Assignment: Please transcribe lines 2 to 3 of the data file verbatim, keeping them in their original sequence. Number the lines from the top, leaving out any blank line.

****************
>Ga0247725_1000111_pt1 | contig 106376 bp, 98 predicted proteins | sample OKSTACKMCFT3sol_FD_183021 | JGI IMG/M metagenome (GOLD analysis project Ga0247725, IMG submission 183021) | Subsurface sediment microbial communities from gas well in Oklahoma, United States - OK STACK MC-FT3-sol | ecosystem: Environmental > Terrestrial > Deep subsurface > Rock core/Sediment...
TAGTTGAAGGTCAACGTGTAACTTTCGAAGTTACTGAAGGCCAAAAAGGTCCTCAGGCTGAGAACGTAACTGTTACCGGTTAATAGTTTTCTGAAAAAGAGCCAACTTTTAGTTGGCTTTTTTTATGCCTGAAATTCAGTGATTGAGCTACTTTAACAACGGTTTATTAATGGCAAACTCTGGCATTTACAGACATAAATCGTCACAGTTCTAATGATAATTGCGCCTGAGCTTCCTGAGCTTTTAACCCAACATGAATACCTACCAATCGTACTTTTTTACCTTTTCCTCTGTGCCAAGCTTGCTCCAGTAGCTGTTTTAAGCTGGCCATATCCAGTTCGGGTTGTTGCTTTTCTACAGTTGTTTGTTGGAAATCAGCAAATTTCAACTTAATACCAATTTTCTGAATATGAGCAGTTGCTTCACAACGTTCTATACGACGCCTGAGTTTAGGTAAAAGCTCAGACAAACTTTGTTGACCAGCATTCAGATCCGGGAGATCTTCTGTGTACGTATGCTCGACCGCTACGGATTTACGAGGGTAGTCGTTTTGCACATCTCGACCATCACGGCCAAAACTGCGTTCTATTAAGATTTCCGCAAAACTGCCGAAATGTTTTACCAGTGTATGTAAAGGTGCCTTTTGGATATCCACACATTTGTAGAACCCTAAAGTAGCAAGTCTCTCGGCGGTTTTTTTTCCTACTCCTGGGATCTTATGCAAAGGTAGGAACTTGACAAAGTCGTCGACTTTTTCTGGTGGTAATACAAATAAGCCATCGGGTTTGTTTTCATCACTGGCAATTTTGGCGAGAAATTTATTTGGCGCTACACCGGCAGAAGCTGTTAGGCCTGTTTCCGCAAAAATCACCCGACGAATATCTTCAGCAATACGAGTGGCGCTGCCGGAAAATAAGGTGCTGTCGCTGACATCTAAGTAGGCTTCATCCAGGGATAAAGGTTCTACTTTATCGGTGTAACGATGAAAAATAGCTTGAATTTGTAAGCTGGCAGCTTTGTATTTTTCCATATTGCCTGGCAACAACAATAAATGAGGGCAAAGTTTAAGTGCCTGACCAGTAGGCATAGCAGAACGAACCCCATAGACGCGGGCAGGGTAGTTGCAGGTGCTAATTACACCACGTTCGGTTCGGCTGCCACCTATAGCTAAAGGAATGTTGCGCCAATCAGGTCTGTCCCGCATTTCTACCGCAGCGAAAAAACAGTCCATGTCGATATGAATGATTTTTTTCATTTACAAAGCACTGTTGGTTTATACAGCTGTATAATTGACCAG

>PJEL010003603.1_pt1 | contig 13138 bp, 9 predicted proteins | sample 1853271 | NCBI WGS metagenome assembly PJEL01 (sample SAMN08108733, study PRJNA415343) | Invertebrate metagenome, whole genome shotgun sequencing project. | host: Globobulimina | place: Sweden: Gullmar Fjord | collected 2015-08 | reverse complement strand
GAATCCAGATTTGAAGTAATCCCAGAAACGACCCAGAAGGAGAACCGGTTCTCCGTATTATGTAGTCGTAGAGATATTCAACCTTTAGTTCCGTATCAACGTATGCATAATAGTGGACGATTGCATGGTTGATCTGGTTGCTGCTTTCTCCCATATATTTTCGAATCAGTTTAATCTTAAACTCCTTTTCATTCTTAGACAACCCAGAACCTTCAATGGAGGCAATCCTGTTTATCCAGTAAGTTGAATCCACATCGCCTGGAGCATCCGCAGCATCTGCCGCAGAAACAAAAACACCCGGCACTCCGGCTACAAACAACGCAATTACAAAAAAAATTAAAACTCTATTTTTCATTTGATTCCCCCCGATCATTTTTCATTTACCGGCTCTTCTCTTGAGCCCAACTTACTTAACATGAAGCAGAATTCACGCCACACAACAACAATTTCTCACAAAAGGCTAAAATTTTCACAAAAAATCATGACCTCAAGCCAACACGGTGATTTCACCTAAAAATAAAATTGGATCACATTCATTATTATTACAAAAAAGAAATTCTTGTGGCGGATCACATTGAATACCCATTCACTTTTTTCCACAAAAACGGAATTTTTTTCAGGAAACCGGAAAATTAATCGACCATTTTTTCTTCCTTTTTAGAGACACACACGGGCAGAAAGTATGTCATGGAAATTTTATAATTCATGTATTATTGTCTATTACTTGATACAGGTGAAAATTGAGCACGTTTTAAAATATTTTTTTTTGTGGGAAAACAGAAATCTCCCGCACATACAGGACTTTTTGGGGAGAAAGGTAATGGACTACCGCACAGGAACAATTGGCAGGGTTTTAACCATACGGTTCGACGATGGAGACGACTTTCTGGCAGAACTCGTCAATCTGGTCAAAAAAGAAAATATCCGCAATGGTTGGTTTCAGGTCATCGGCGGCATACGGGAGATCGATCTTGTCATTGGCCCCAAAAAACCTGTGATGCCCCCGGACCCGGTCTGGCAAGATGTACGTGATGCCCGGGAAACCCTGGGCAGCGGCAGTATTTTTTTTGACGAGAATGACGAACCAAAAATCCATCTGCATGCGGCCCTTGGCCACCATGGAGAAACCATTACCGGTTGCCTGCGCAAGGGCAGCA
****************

TAGTTGAAGGTCAACGTGTAACTTTCGAAGTTACTGAAGGCCAAAAAGGTCCTCAGGCTGAGAACGTAACTGTTACCGGTTAATAGTTTTCTGAAAAAGAGCCAACTTTTAGTTGGCTTTTTTTATGCCTGAAATTCAGTGATTGAGCTACTTTAACAACGGTTTATTAATGGCAAACTCTGGCATTTACAGACATAAATCGTCACAGTTCTAATGATAATTGCGCCTGAGCTTCCTGAGCTTTTAACCCAACATGAATACCTACCAATCGTACTTTTTTACCTTTTCCTCTGTGCCAAGCTTGCTCCAGTAGCTGTTTTAAGCTGGCCATATCCAGTTCGGGTTGTTGCTTTTCTACAGTTGTTTGTTGGAAATCAGCAAATTTCAACTTAATACCAATTTTCTGAATATGAGCAGTTGCTTCACAACGTTCTATACGACGCCTGAGTTTAGGTAAAAGCTCAGACAAACTTTGTTGACCAGCATTCAGATCCGGGAGATCTTCTGTGTACGTATGCTCGACCGCTACGGATTTACGAGGGTAGTCGTTTTGCACATCTCGACCATCACGGCCAAAACTGCGTTCTATTAAGATTTCCGCAAAACTGCCGAAATGTTTTACCAGTGTATGTAAAGGTGCCTTTTGGATATCCACACATTTGTAGAACCCTAAAGTAGCAAGTCTCTCGGCGGTTTTTTTTCCTACTCCTGGGATCTTATGCAAAGGTAGGAACTTGACAAAGTCGTCGACTTTTTCTGGTGGTAATACAAATAAGCCATCGGGTTTGTTTTCATCACTGGCAATTTTGGCGAGAAATTTATTTGGCGCTACACCGGCAGAAGCTGTTAGGCCTGTTTCCGCAAAAATCACCCGACGAATATCTTCAGCAATACGAGTGGCGCTGCCGGAAAATAAGGTGCTGTCGCTGACATCTAAGTAGGCTTCATCCAGGGATAAAGGTTCTACTTTATCGGTGTAACGATGAAAAATAGCTTGAATTTGTAAGCTGGCAGCTTTGTATTTTTCCATATTGCCTGGCAACAACAATAAATGAGGGCAAAGTTTAAGTGCCTGACCAGTAGGCATAGCAGAACGAACCCCATAGACGCGGGCAGGGTAGTTGCAGGTGCTAATTACACCACGTTCGGTTCGGCTGCCACCTATAGCTAAAGGAATGTTGCGCCAATCAGGTCTGTCCCGCATTTCTACCGCAGCGAAAAAACAGTCCATGTCGATATGAATGATTTTTTTCATTTACAAAGCACTGTTGGTTTATACAGCTGTATAATTGACCAG

>PJEL010003603.1_pt1 | contig 13138 bp, 9 predicted proteins | sample 1853271 | NCBI WGS metagenome assembly PJEL01 (sample SAMN08108733, study PRJNA415343) | Invertebrate metagenome, whole genome shotgun sequencing project. | host: Globobulimina | place: Sweden: Gullmar Fjord | collected 2015-08 | reverse complement strand